Rising Asia replaces falling China in M&A bankers’ sights
Outbound Chinese M&A deal-flow has slowed to a crawl even as inbound activity remains steady. So focus in the region is moving elsewhere: to rising India, steady-and-lucrative Australia and even Japan, where once-bloated conglomerates are streamlining portfolios under intense pressure from activist shareholders.
In February 2016, ChemChina, a Beijing-based chemicals firm, bought Switzerland’s Syngenta for just under $45 billion.
In the view of the acquirer, of regulators on three continents, and of M&A bankers involved at the time, it was an epochal deal. It was not just its size, or the fact that it managed to get over the line at all amid heightened regulatory scrutiny: it took nearly 18 months for the US Federal Trade Commission to give it the green light.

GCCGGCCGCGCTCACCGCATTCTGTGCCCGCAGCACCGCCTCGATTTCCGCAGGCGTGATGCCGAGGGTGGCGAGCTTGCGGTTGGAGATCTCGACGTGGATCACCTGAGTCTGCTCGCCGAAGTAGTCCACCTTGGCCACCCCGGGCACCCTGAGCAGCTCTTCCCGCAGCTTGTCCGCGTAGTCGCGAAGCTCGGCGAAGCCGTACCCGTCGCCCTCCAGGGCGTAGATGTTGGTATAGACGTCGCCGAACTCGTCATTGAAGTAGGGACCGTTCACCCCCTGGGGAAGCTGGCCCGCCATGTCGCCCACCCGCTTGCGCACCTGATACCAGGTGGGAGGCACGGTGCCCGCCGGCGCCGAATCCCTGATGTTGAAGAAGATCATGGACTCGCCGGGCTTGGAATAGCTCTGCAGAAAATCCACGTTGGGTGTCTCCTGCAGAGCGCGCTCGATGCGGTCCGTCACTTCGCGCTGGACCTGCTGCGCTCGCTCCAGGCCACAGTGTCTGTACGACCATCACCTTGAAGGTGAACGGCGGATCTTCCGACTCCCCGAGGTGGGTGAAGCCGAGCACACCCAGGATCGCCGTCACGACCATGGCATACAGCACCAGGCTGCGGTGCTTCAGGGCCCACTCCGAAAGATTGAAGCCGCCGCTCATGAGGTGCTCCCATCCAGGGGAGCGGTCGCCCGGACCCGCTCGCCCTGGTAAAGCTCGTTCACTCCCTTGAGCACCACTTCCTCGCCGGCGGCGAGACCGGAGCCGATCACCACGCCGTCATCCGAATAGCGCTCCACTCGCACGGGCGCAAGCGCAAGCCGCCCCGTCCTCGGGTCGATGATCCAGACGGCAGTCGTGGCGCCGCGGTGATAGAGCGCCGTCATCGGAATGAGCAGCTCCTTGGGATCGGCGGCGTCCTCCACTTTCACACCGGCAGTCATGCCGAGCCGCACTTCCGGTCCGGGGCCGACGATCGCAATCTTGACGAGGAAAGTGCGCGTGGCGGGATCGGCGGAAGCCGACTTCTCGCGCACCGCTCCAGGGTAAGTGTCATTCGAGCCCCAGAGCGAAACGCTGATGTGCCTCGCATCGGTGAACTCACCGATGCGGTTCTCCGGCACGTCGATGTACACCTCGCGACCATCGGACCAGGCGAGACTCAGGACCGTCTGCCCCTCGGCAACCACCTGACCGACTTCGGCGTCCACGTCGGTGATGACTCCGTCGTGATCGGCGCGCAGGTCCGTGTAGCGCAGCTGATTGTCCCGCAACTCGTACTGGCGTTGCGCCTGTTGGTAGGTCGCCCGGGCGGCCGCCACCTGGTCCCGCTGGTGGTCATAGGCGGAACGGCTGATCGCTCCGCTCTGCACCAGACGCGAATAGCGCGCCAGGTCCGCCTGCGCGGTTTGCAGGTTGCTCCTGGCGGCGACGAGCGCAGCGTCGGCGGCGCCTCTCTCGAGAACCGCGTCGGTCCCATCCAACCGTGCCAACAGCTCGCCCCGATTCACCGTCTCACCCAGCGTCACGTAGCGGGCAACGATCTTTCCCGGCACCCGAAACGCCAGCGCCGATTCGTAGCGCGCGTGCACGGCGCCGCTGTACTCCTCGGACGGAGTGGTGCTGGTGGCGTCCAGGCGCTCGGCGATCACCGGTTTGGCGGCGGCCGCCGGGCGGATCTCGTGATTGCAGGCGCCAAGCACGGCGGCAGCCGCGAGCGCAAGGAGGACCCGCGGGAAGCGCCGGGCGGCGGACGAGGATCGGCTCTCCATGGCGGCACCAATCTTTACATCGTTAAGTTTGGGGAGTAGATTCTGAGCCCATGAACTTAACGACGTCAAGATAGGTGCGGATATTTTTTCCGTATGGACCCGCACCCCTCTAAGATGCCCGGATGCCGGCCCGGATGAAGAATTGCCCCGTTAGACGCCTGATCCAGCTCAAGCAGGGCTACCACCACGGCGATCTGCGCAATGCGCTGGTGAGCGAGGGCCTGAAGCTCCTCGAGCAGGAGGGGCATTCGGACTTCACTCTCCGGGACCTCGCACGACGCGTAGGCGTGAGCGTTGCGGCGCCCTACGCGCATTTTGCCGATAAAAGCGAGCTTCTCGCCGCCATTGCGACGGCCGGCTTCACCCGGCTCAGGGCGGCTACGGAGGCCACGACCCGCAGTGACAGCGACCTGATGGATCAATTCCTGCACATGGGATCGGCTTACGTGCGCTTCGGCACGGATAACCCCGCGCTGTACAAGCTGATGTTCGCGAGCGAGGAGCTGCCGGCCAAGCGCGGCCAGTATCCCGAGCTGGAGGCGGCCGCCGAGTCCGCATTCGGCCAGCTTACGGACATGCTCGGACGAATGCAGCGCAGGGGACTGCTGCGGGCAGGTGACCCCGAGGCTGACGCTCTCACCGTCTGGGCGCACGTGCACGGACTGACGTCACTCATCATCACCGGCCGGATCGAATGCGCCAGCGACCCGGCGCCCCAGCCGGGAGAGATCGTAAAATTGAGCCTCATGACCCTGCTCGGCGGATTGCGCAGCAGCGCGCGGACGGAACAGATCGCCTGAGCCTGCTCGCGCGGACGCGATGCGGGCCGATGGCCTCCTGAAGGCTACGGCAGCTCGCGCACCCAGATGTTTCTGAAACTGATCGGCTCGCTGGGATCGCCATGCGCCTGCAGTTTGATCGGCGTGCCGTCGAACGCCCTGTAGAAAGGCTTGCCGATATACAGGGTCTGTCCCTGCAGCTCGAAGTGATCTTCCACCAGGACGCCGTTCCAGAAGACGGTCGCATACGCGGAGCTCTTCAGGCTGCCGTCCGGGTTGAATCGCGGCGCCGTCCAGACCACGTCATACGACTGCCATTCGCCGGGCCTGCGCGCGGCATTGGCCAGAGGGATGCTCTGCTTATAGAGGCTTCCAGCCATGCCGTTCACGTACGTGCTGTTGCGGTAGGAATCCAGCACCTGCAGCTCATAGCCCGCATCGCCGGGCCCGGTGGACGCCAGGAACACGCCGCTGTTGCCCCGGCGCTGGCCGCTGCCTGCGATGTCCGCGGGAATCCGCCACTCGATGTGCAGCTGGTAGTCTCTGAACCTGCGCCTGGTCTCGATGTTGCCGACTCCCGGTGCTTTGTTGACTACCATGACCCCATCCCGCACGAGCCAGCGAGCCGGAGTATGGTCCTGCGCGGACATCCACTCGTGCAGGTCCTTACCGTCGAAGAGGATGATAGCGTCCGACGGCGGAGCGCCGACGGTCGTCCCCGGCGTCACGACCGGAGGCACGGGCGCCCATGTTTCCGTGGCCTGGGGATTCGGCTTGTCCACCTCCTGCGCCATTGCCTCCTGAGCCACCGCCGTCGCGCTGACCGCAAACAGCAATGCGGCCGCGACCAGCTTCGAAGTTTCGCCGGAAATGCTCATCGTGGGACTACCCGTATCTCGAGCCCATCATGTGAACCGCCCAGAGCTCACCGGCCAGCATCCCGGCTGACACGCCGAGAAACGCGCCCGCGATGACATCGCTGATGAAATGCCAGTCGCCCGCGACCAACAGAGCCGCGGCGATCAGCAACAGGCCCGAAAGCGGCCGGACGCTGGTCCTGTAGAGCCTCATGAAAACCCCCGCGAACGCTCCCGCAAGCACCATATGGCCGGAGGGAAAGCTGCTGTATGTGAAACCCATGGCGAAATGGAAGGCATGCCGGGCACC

More than that, it seemed like the start of an era. On the surface, the deal made a lot of sense. It involved the sale of a leader in agricultural science, particularly seed development, to a country with a fifth of the world’s population but just 7% of its arable land. China needed help feeding its people as its soil and climate degraded; Syngenta’s shareholders were only too happy to agree.
Yet as it turned out, that transaction marked the beginning of the end of an era that was, in hindsight, over almost before it began. China outbound M&A activity peaked in 2016, when 781 deals worth $212.6 billion were struck, according to Dealogic.